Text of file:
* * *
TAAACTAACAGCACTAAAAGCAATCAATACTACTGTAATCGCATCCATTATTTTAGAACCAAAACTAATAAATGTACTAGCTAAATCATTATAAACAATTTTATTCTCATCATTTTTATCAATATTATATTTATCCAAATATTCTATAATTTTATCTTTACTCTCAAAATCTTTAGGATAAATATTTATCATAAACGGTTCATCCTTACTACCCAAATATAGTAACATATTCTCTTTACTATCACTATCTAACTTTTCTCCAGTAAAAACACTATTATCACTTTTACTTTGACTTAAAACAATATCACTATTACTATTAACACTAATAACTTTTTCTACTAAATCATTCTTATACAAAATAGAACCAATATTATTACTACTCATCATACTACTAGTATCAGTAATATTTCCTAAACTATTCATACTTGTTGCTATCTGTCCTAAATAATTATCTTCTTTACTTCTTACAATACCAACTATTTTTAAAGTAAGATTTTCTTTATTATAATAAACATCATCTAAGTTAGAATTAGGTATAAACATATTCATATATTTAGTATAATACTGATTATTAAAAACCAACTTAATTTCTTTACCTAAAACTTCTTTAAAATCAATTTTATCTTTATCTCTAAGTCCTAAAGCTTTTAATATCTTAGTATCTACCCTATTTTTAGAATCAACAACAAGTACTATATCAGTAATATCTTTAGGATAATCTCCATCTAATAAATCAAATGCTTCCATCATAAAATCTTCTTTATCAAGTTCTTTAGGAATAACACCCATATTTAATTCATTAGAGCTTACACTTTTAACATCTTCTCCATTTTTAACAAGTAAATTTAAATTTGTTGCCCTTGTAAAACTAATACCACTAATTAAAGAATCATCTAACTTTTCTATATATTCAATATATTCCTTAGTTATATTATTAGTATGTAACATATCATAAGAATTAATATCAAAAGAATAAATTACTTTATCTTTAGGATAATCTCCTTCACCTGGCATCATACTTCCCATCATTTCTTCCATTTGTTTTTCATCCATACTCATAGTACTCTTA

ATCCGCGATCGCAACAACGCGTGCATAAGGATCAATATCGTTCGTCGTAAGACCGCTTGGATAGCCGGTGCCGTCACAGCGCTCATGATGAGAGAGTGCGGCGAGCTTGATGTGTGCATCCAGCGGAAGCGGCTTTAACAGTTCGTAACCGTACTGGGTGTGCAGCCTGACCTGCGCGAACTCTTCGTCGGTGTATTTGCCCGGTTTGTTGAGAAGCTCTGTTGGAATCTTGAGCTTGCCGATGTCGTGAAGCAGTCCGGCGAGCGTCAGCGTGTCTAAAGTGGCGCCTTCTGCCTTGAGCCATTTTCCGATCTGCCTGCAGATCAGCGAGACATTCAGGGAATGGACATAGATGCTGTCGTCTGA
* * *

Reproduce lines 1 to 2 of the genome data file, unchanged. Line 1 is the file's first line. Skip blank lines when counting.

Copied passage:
TAAACTAACAGCACTAAAAGCAATCAATACTACTGTAATCGCATCCATTATTTTAGAACCAAAACTAATAAATGTACTAGCTAAATCATTATAAACAATTTTATTCTCATCATTTTTATCAATATTATATTTATCCAAATATTCTATAATTTTATCTTTACTCTCAAAATCTTTAGGATAAATATTTATCATAAACGGTTCATCCTTACTACCCAAATATAGTAACATATTCTCTTTACTATCACTATCTAACTTTTCTCCAGTAAAAACACTATTATCACTTTTACTTTGACTTAAAACAATATCACTATTACTATTAACACTAATAACTTTTTCTACTAAATCATTCTTATACAAAATAGAACCAATATTATTACTACTCATCATACTACTAGTATCAGTAATATTTCCTAAACTATTCATACTTGTTGCTATCTGTCCTAAATAATTATCTTCTTTACTTCTTACAATACCAACTATTTTTAAAGTAAGATTTTCTTTATTATAATAAACATCATCTAAGTTAGAATTAGGTATAAACATATTCATATATTTAGTATAATACTGATTATTAAAAACCAACTTAATTTCTTTACCTAAAACTTCTTTAAAATCAATTTTATCTTTATCTCTAAGTCCTAAAGCTTTTAATATCTTAGTATCTACCCTATTTTTAGAATCAACAACAAGTACTATATCAGTAATATCTTTAGGATAATCTCCATCTAATAAATCAAATGCTTCCATCATAAAATCTTCTTTATCAAGTTCTTTAGGAATAACACCCATATTTAATTCATTAGAGCTTACACTTTTAACATCTTCTCCATTTTTAACAAGTAAATTTAAATTTGTTGCCCTTGTAAAACTAATACCACTAATTAAAGAATCATCTAACTTTTCTATATATTCAATATATTCCTTAGTTATATTATTAGTATGTAACATATCATAAGAATTAATATCAAAAGAATAAATTACTTTATCTTTAGGATAATCTCCTTCACCTGGCATCATACTTCCCATCATTTCTTCCATTTGTTTTTCATCCATACTCATAGTACTCTTA

ATCCGCGATCGCAACAACGCGTGCATAAGGATCAATATCGTTCGTCGTAAGACCGCTTGGATAGCCGGTGCCGTCACAGCGCTCATGATGAGAGAGTGCGGCGAGCTTGATGTGTGCATCCAGCGGAAGCGGCTTTAACAGTTCGTAACCGTACTGGGTGTGCAGCCTGACCTGCGCGAACTCTTCGTCGGTGTATTTGCCCGGTTTGTTGAGAAGCTCTGTTGGAATCTTGAGCTTGCCGATGTCGTGAAGCAGTCCGGCGAGCGTCAGCGTGTCTAAAGTGGCGCCTTCTGCCTTGAGCCATTTTCCGATCTGCCTGCAGATCAGCGAGACATTCAGGGAATGGACATAGATGCTGTCGTCTGA